Clandestine Meetings and Falls From Grace. the connections of character and setting in the Mayor of Casterbridge by Thomas Hardy

Essay by pinkpollyannaHigh School, 11th gradeA-, April 2002

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Many people often find that they are deeply connected to a certain place or town. Such is the case in the novel the Mayor of Casterbridge written by Thomas Hardy. In Hardy's novel, character and setting are two conditions that are deeply tied. The main character in the novel is Michael Henchard. His personality is deeply tied to the Ring amphitheater in the town of Casterbridge. He uses it as a meeting place, and a place to hold conversations that are some how less than acceptable, just as the Ring amphitheater is no longer quite an acceptable place in the town. Henchard also uses the Ring for mock battles between him and the people in his life. It models and foreshadows his fall from grace, and mirror's his physical ailment's and eventual death after being scorned or forgotten.

The Maumbury Rings, as the Roman amphitheater was known, is in much disrepair and is used only for secretive meetings by the townspeople.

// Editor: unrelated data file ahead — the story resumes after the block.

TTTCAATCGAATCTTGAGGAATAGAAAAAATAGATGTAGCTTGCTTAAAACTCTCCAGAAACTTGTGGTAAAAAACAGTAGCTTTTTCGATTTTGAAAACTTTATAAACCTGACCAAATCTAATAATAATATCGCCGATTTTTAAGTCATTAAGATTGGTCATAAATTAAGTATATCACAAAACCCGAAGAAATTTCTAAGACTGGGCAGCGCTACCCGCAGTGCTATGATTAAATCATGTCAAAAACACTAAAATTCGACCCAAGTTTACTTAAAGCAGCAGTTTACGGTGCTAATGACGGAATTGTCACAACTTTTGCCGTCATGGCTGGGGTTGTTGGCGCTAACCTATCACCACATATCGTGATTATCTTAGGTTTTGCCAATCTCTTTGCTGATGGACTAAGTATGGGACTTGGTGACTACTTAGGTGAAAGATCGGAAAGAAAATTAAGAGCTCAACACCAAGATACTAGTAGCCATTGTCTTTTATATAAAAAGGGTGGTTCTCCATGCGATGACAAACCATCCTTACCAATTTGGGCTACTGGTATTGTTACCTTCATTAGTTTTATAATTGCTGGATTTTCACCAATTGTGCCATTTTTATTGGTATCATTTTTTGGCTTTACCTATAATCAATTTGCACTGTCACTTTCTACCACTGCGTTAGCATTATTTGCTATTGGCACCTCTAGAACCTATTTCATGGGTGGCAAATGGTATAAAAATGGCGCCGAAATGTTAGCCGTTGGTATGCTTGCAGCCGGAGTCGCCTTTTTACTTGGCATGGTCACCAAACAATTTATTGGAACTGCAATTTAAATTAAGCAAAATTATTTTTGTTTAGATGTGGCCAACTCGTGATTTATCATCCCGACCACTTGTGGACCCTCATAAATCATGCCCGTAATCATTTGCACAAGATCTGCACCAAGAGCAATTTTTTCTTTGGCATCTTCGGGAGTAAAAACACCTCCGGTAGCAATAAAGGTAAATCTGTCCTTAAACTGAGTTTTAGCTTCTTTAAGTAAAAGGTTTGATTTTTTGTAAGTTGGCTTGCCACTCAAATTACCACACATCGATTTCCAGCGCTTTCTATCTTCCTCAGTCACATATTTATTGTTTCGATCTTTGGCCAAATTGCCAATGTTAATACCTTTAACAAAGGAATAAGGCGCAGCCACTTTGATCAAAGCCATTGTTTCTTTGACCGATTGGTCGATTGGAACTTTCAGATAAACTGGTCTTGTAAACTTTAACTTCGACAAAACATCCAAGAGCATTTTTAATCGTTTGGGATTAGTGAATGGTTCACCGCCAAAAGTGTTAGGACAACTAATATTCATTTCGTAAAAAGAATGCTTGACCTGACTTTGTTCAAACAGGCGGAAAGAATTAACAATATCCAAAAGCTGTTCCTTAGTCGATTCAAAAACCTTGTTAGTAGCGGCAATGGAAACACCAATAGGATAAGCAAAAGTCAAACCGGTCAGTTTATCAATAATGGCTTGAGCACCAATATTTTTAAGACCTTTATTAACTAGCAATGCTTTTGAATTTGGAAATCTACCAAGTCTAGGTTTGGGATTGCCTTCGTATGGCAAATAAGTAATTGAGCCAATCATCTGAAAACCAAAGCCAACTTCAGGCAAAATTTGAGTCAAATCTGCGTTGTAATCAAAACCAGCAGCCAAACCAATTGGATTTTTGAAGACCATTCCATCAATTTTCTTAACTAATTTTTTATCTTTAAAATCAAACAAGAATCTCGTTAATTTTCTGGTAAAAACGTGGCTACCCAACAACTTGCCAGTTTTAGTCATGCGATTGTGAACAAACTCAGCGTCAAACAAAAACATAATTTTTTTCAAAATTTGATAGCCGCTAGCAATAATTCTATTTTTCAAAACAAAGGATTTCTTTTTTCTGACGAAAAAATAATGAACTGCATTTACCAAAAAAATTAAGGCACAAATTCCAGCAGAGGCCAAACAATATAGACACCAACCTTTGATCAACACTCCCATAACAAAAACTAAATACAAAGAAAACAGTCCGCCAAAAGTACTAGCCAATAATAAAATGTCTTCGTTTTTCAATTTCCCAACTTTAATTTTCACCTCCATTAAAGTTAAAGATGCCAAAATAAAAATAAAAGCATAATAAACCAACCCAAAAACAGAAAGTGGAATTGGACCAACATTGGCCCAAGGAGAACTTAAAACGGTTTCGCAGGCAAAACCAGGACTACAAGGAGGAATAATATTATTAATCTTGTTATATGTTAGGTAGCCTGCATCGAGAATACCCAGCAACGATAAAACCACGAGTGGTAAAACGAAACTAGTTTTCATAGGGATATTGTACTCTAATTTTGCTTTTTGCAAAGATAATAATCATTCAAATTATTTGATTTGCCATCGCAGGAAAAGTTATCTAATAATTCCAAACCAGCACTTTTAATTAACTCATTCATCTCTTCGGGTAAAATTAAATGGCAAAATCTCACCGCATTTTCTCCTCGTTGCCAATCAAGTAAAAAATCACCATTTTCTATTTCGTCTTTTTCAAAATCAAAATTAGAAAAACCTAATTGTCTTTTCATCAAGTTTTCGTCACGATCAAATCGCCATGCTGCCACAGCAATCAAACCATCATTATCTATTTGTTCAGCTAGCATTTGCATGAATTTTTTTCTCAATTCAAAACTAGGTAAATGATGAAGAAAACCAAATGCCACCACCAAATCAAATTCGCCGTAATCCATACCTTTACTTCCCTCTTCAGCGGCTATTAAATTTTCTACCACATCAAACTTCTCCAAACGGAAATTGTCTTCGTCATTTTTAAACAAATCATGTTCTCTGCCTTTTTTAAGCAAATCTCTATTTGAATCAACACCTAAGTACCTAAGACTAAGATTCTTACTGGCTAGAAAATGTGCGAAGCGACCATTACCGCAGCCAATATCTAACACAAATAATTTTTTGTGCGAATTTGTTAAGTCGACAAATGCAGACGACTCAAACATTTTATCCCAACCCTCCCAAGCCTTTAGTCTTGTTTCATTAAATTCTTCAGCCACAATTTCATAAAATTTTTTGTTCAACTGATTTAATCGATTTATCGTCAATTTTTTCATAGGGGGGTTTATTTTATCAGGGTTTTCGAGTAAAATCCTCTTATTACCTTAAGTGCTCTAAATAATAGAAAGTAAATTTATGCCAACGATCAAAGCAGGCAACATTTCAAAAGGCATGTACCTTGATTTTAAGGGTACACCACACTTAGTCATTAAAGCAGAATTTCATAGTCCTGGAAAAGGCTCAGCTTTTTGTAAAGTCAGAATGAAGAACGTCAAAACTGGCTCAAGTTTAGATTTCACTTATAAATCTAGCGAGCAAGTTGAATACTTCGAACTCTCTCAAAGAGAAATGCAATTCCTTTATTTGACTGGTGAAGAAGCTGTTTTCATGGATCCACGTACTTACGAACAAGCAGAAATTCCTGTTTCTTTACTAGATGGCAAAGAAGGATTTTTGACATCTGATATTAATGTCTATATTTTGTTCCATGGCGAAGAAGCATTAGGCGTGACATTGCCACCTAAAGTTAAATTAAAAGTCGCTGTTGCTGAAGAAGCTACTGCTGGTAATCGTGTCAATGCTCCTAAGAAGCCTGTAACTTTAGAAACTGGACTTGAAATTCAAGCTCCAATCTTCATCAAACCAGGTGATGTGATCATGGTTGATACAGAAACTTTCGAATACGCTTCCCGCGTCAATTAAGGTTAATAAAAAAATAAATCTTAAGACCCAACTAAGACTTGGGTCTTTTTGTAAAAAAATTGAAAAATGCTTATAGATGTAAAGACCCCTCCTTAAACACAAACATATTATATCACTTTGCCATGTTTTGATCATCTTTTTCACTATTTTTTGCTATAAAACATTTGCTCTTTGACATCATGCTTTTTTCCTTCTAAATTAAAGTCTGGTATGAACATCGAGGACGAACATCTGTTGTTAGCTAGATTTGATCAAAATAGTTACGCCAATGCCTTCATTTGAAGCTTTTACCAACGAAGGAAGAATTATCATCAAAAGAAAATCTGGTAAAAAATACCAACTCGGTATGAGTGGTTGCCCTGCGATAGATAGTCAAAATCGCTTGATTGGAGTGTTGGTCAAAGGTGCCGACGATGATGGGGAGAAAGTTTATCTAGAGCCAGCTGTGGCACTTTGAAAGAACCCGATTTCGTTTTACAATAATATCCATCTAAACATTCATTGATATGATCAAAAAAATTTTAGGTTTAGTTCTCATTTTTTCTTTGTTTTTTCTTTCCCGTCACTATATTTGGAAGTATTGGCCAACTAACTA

Hardy makes a point of stating that it is not used by lovers, only those with something to hide. This show's Henchard's concern with appearances, and how he feels that the selling of Susan was not above reproach. The Ring is also described as a desolate, decaying place. This also parallels Henchard's relationship with Susan, as in the past twenty years they had not been in contact. Where they meet in the amphitheater is also of significance. Instead of meeting in the shadow's or at the side, they choose to meet right in the middle, as a gladiator would have done in Roman times. Henchard is afraid of what Susan will demand, and afraid that she will reveal to the town their past together, ruining him, as the pride of a gladiator would also have been demolished if...